Instituto Valenciano de Microbiología

Masía El Romeral
Ctra. de Bétera a San Antonio Km. 0.3
46117 Bétera (Valencia)
Phone. 96 169 17 02
Fax 96 169 16 37
CIF B-96337217


Vibrio cholerae cholerae classical biotype; Vibrio cholerae El Tor biotype; serogroups O1 and O139 -Bengal- and Vibrio cholerae NAG (Non-O1, Non-O139) Identification; Toxin production

Cholera is a diarrheal disease caused by severe massive luminal secretion of electrolytes and water from enterocytes, with increase in intracellular cAMP concentration (cyclic adenosine monophosphate) -induced Vibrio cholerae toxin. This bacterium is mainly transmitted through contaminated water or food (seafood eaten raw or undercooked, contaminated vegetables, etc.), or other items contaminated with it.

They have known seven cholera pandemics in the world. The last, which began in 1961 is still developing. Vibrio cholerae cholera (Vibrio cholerae classical) and Vibrio cholerae biotype El Tor (so called because it was first described station forty El Tor, in the Sinai Peninsula): the bacteria causing two biotypes differ. These biotypes can differentiate themselves by their hemolytic capability and hemagglutination and by their sensitivity to some antimicrobial or bacteriophages. Within the species Vibrio cholerae serogroups may be differentiated according to the antigenicity of the lipopolysaccharide -antigen O- (LPS). Have differentiated over 206 different serogroups of Vibrio cholerae according to the antigenicity O. Of these, until 1991, only 138 different serogroups was found, but in October 1992, an epidemic of cholera - like disease (Cholera-like occurred ) in the Bay of Bengal, which hit the port city of Madras in southern India. In December of that year it spread to the southern coast of Bangladesh and then the whole country. Producing strain belonged to none of the 138 known hitherto serogroups, and was assigned the serogroup O139 (Bengal). Vibrio cholerae O139 causes a disease similar to that generated by Vibrio cholerae El Tor involved in the seventh pandemic. This strain was extended between 1993 and 1994, then he seemed to have disappeared, but reappeared in 1996 in Calcutta and other parts of India. Of the more than 200 serogroups or different, which have been linked to cholera, with potential to cause pandemics or major outbreaks are serogroups O1 and O139. All strains of Vibrio cholerae serogroups not correspond whose serogroups O1 to or O139, called Vibrio cholerae strains NAG or Vibrio cholerae non-O1; non-O139. These strains exist in aquatic environments, and its epidemiological significance is different from having serogroups O1 and O139, since only been implicated as causing human diarrhea boxes in many countries. These strains have been subdivided into two groups by some: enteropathogenic and non-enteropathogenic. These serogroups found O6, O14, O10 (India), O10 and O12 (Peru), O37 (Sudan), O141 (many regions).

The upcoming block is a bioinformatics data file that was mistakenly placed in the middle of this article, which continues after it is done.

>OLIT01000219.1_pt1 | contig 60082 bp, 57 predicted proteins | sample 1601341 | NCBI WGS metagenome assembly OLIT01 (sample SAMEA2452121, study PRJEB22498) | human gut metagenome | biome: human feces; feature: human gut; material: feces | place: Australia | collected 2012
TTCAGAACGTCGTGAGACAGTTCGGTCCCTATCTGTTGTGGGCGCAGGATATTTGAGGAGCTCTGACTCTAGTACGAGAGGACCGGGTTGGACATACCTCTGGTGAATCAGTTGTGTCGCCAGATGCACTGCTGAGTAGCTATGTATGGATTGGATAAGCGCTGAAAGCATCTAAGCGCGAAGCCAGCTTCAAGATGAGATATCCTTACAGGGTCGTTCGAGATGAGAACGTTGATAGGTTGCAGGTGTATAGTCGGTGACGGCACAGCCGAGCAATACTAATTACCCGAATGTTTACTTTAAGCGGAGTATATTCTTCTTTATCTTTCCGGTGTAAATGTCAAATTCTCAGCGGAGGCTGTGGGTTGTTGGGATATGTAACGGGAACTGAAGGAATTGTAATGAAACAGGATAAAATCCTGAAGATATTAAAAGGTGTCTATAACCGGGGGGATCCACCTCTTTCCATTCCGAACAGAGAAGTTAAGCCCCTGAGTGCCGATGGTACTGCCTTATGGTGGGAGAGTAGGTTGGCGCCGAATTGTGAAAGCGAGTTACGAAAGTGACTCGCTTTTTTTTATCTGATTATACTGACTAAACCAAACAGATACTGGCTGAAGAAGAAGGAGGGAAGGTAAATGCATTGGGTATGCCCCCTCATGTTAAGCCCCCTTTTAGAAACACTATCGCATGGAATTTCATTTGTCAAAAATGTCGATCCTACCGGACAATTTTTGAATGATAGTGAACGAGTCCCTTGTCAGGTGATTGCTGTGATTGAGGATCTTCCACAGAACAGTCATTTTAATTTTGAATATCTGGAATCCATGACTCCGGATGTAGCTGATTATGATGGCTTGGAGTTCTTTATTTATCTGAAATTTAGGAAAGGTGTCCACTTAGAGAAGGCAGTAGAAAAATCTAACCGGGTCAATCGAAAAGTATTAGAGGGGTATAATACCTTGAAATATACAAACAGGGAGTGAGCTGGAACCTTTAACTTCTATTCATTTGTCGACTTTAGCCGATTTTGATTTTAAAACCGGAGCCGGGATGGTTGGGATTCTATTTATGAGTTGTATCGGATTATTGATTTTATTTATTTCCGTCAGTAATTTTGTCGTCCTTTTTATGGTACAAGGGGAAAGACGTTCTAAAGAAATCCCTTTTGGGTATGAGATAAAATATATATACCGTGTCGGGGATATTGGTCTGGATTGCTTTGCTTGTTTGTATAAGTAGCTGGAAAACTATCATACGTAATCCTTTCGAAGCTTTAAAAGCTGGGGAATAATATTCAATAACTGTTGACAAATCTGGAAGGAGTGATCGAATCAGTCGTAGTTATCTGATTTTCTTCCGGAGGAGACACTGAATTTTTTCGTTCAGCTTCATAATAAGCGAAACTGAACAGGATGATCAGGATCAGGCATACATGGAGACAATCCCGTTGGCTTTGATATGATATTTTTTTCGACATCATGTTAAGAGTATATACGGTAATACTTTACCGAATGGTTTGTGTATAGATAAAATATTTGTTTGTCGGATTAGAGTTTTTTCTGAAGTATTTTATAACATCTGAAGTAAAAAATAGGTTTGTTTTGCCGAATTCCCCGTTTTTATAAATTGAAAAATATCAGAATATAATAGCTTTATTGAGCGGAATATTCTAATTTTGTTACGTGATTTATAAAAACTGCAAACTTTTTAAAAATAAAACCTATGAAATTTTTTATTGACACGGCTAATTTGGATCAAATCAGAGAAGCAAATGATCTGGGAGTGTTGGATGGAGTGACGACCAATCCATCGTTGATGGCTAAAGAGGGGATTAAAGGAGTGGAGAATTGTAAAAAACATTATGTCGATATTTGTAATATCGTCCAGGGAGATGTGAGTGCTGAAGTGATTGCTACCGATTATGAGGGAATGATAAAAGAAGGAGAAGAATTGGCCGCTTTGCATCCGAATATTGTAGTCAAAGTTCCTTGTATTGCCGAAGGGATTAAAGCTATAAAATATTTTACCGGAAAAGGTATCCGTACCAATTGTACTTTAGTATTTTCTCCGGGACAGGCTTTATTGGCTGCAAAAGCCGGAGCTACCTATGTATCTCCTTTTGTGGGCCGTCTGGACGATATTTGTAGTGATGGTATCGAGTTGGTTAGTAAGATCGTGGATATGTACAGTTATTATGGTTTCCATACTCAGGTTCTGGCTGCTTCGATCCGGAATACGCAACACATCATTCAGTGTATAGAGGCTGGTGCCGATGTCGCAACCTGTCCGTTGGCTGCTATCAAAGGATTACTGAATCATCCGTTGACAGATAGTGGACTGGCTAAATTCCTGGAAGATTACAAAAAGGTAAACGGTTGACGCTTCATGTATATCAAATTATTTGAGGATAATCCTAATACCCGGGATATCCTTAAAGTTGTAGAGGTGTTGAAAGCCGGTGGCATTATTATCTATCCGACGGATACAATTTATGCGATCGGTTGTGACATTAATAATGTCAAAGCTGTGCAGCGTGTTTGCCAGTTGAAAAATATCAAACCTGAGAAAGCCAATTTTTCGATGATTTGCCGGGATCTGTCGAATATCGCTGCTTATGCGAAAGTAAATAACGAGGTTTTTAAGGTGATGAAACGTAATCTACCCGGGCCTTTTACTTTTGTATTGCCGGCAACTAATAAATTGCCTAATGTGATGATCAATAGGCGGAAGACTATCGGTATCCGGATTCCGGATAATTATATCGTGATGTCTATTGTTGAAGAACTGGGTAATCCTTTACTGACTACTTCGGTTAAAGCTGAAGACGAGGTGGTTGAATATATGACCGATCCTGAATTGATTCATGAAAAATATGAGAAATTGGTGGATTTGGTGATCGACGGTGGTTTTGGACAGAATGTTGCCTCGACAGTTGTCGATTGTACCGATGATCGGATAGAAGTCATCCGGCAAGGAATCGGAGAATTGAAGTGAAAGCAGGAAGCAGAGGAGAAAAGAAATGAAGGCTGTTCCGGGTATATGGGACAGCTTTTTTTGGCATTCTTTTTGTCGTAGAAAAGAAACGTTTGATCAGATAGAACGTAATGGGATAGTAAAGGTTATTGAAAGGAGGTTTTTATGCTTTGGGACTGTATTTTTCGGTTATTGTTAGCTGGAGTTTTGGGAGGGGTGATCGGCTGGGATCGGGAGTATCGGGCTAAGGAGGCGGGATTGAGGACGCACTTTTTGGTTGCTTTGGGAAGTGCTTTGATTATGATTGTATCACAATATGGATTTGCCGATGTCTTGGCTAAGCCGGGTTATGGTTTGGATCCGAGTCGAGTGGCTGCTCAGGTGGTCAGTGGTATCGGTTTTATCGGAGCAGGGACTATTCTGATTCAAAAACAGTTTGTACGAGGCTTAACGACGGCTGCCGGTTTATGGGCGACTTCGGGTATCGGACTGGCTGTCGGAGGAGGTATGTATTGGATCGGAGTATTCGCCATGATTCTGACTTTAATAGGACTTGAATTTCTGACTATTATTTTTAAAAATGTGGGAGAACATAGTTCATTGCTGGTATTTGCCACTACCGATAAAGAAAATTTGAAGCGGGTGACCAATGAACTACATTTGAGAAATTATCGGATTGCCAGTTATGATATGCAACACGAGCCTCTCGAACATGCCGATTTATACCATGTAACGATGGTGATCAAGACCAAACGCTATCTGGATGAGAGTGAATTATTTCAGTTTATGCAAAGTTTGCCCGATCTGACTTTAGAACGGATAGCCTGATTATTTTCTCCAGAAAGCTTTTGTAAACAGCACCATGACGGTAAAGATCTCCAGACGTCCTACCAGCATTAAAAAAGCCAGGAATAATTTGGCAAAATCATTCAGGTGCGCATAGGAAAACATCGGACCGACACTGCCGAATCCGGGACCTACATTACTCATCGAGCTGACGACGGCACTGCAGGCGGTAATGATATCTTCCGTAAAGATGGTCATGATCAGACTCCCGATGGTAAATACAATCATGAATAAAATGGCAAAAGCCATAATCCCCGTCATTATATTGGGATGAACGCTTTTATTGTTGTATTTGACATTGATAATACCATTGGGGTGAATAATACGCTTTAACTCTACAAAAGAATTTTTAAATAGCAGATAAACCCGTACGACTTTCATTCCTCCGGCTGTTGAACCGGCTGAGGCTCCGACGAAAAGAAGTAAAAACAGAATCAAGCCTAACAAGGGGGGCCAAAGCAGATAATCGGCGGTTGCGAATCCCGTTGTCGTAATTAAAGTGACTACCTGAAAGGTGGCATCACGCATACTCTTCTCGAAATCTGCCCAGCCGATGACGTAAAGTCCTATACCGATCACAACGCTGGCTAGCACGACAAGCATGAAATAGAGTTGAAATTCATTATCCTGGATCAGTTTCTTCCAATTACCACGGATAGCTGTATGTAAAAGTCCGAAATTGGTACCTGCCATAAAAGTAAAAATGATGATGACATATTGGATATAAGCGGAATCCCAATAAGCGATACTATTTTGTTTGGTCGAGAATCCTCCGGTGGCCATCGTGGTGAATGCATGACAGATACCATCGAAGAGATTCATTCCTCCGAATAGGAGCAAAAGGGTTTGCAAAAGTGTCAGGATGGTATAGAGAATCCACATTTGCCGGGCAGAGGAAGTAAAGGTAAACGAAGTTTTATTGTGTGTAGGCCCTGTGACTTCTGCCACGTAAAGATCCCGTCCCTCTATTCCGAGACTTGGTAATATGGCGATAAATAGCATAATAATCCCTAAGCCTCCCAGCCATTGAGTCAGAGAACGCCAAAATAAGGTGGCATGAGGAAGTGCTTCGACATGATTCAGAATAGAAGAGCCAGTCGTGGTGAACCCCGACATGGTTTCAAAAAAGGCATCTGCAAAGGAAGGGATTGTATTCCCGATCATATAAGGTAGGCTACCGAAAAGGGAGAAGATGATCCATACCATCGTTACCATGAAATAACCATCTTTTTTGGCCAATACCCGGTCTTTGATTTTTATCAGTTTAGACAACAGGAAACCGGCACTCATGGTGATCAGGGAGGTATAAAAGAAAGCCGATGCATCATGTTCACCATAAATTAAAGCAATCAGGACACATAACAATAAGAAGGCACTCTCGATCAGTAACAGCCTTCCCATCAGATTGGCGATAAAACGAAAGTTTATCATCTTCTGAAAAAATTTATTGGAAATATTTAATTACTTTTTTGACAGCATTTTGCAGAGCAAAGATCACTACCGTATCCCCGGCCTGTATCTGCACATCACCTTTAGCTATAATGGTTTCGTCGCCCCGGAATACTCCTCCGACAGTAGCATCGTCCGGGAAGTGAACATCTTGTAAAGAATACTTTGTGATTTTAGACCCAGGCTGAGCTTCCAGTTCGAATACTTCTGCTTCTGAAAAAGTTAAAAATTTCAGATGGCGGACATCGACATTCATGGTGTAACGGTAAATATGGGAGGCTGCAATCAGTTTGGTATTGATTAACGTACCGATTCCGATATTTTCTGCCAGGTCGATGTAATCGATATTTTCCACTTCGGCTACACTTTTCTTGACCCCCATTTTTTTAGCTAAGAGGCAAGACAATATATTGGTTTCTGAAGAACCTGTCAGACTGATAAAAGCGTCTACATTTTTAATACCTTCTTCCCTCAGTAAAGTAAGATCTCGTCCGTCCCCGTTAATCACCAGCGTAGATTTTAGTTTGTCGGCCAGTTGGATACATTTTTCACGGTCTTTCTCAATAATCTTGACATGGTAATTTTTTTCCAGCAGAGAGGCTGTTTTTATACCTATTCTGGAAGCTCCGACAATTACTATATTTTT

Corresponding to serogroup O1 strains they can be differentiated into two serotypes, Ogawa and Inaba, Ogawa serotype being the most prevalent in the current pandemic.

The high pathogenicity of Vibrio cholerae of serogroups O1 and O139 is mainly due to production of cholera toxin (CT), an enterotoxin encoded by the ctxAB genes. These genes are from the CTX? bacteriophage lysogen filamentous.

In addition to cholera toxin, other virulence factors:


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